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Would You Like Some Wine With That Ring?

Tom Glatz

   ALIQUIPPA — Tom Glatz the jeweler became Tom Glatz the winemaker on a whim.​​​​​​​​​​

It happened about 1980 when his wife came home from Pittsburgh with a tub of grape leaves, one of the main ingredients in making stuffed grape leaves. When Glatz heard the price — $60 — he knew he could grow better grape leaves for less money. The grapes were a bonus.​​​​​​​​​​​​​​​

“Honestly, I’m really a farmer. I just really like growing things,” said Glatz, who has operated a jewelry business in Aliquippa since 1976.​​​​​​​​​​​​​​​​​

   That was the beginning of Glatz Wine Cellars, which is now a full-fledged family affair operating from the rear of Glatz Jewelers on Brodhead Road near Mill Street in Aliquippa.


The initial planting of grape vines has blossomed over the years into a six-acre vineyard on the Glatz farm off Monaca Road in Hopewell Township. This year, the Center Township family expects to produce about 10,000 gallons of wine​. ​17 varieties of red and white wines are currently available at the store. A bottle of wine ranges in price from $10 to $18.​​​ 


   Tom’s son, Aaron, is the official winemaker. He also maintains the vineyard. Other family members, including Aaron’s parents, brother and sister, help out wherever they can.​​​​  ​Aaron quit his job as an aircraft mechanic in Georgia several years ago to return home and start the winemaking business. It is a craft that has been handed down for 200 years in the Glatz family, which has its roots in winemaking regions of Germany. ​“People ask me when I started making wine,” Tom Glatz said. “I tell them I’ve always made wine, and my family’s been making it for 200 years.”  ​Aaron, 29, has been making it for as long as he can remember.  ​“When I was a kid, I ­didn’t know I was making wine when I was making wine,” he laughed. “We were doing it in the basement. For me, this is definitely a lot of fun.”  ​But the homemade vintage was exclusively for family consumption.​​​​​​​

   The Glatzes began marketing their wine in 2007 when they were licensed by the state and federal governments, a process that took about two years.​​​​​​​​​

“It took me at least that long and a couple of attorneys,” Tom Glatz said. “It’s very, very strict. To give you an idea, our label took me nine months to get approved. We would send it in and they would say, ‘Wrong, do it over.’ “​​​​​​​​​

In 2007, they made about 3,000 gallons. Production has since more than tripled.​​​​​​​​​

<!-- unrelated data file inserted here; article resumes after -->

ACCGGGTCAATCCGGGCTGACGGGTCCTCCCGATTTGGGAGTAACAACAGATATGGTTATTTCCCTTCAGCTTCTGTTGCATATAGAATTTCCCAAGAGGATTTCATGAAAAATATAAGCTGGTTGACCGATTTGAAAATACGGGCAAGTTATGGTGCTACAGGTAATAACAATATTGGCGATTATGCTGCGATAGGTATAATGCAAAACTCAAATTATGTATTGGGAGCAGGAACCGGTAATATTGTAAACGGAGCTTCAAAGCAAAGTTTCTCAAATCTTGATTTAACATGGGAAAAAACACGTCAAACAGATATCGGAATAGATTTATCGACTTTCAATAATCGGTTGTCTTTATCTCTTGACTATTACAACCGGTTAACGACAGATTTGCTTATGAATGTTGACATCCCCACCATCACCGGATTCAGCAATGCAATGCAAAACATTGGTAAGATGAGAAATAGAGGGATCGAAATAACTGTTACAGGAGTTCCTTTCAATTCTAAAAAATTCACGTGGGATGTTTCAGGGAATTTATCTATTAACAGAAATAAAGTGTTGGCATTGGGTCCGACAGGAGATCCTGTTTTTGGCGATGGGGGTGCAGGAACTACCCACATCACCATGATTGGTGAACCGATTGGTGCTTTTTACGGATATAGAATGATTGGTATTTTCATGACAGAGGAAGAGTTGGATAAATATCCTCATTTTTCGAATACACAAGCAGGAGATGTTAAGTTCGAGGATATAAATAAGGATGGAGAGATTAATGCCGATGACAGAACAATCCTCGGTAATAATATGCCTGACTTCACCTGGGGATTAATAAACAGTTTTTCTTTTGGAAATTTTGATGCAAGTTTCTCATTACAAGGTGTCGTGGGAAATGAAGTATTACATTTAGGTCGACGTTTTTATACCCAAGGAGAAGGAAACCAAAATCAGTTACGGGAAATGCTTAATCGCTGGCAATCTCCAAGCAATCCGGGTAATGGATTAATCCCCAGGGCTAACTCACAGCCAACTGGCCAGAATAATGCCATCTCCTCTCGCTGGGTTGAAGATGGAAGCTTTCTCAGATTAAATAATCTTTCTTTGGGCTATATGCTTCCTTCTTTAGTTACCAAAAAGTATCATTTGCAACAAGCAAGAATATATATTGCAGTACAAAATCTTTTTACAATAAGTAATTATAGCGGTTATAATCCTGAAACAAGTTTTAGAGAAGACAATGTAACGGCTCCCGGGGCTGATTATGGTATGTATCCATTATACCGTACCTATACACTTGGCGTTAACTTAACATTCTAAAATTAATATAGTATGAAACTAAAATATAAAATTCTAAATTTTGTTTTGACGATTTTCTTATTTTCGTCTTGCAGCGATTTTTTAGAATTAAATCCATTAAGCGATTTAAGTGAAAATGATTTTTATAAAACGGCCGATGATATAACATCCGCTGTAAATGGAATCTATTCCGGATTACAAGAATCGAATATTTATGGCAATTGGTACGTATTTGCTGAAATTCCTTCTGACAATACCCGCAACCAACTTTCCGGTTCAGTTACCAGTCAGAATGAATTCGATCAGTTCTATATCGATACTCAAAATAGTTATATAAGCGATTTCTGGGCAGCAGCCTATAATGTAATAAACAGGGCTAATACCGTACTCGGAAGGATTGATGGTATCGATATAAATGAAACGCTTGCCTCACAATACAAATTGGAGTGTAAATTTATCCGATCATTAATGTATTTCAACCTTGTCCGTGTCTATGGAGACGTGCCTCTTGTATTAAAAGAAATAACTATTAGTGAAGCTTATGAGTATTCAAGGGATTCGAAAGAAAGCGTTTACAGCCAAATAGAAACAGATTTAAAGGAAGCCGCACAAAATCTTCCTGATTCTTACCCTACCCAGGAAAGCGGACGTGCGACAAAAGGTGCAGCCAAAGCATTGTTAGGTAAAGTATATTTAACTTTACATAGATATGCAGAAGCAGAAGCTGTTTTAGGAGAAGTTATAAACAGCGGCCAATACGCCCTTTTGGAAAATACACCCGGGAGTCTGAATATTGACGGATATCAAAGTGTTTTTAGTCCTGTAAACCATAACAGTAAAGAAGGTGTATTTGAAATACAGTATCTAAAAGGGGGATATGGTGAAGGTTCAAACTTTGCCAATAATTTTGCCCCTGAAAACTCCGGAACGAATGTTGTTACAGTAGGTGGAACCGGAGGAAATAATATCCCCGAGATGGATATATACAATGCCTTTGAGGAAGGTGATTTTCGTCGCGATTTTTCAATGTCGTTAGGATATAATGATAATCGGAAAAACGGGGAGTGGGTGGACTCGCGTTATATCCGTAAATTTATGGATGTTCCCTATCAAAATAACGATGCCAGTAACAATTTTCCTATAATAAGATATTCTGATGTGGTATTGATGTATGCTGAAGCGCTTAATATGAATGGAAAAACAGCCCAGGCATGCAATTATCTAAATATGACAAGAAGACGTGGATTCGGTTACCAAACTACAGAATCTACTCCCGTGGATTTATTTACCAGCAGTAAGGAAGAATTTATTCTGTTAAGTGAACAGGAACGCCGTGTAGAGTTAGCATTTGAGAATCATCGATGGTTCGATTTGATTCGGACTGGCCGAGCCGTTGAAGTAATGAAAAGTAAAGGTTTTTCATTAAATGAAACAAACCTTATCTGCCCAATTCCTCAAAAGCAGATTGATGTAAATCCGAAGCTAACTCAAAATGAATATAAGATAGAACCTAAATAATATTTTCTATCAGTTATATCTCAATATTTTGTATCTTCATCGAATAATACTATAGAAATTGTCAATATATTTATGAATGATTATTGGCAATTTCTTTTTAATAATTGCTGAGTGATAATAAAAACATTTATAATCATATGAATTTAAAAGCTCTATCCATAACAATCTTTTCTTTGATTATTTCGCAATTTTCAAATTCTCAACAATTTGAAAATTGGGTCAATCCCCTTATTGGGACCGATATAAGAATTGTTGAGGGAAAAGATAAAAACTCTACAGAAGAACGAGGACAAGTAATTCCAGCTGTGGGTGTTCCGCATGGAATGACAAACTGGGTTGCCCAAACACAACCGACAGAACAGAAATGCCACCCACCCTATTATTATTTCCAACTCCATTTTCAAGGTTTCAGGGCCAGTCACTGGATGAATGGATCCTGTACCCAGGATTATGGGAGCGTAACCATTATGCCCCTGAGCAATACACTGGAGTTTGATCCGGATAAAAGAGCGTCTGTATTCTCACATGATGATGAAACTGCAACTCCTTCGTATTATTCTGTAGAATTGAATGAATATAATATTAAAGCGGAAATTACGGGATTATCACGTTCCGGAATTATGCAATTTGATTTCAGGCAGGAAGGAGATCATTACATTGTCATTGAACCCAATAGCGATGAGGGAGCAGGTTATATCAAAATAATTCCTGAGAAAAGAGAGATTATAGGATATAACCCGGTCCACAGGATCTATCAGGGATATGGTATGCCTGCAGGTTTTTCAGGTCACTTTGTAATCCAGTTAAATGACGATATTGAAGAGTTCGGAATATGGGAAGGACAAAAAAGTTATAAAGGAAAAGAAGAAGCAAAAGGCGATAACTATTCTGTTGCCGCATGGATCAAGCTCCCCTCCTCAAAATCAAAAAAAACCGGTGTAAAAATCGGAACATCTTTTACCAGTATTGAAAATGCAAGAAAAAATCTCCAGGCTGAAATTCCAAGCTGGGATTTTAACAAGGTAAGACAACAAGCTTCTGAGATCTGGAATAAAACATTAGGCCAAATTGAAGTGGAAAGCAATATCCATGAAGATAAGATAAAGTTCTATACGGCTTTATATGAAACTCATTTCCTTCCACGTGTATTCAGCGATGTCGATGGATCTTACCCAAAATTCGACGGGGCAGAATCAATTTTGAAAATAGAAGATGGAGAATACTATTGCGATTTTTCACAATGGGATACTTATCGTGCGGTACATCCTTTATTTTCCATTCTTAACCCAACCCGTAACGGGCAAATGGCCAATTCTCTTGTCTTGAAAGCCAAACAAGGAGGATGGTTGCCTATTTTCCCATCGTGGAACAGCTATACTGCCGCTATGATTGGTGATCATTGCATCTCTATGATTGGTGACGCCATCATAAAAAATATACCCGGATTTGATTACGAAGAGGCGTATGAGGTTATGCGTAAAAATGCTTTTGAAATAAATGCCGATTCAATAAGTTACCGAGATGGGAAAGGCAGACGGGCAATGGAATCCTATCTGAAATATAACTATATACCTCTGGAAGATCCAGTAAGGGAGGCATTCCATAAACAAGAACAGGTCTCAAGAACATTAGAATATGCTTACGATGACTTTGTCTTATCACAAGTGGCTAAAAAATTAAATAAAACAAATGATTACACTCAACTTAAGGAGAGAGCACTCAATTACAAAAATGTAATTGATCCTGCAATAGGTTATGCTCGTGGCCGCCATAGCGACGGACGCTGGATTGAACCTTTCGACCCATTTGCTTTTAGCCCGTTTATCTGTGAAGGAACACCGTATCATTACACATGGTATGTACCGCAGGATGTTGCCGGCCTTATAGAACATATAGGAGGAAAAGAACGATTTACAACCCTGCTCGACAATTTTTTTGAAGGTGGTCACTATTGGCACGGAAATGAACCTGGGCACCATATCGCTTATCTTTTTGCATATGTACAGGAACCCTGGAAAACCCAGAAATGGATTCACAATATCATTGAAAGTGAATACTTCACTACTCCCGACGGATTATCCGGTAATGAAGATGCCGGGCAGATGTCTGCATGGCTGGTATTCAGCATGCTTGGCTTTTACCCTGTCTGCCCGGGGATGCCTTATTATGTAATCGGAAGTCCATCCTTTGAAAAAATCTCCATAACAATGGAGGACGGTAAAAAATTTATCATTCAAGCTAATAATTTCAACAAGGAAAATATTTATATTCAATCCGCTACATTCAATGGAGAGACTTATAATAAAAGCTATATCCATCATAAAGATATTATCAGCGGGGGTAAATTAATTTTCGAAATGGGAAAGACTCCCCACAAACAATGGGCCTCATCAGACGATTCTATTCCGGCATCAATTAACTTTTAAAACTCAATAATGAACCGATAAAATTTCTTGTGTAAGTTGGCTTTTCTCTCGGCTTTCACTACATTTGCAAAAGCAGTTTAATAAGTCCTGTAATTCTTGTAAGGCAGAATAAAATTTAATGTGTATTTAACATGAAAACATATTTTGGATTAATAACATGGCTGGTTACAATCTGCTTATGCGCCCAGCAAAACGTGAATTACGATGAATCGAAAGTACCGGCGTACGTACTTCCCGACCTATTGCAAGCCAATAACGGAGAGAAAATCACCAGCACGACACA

Glatz Wine Cellars has replaced the former Lapic Winery in Daugherty Township as the only winery in Beaver County. Tom Glatz bought much of Lapic’s equipment when the winery closed in 2006.​​​​​​​​​

So far, the Glatzes have bought juice or made juice from grapes picked at other Pennsylvania vineyards for their wine. Aaron said that will soon change.​​​​​​​​​

It takes about three years for grapevines to mature enough for winemaking and six or seven years to produce optimum yield. Last year should have been the family’s first big production year, but frost and damp summer weather stunted that.​​​​​​​​​

The topography and location of the farm are perfect for a vineyard. Tom Glatz said Monaca Road runs along a ridge that is actually a glacial moraine, featuring sandy, well-drained soil perfect for grapevines. A steady breeze helps keep fungus and disease away from the vines, and the hilltop affords good sunlight.​​​​​​​​​

Aaron has high hopes for this year.​​​​​​​​​

“We intend to grow and use everything that we grow,” he said. “This year, we definitely plan to have a big picking year.”​​​​​​​​​

   The ultimate dream is to have an outdoor facility at the vineyard where people can come and sample wines, listen to music and possibly have banquets and larger group functions, such as weddings.​​​​​​​​​

So far, the business is breaking even, according to Tom Glatz. But he envisions a day when winemaking will overtake the jewelry business.​​​​​​​​​

   “This was going to be my idyllic retirement business,” he said with a laugh.​​​​​​​​​

                                                                                  By: Bob Bauder

Beaver County Times
Saturday March 27, 2010

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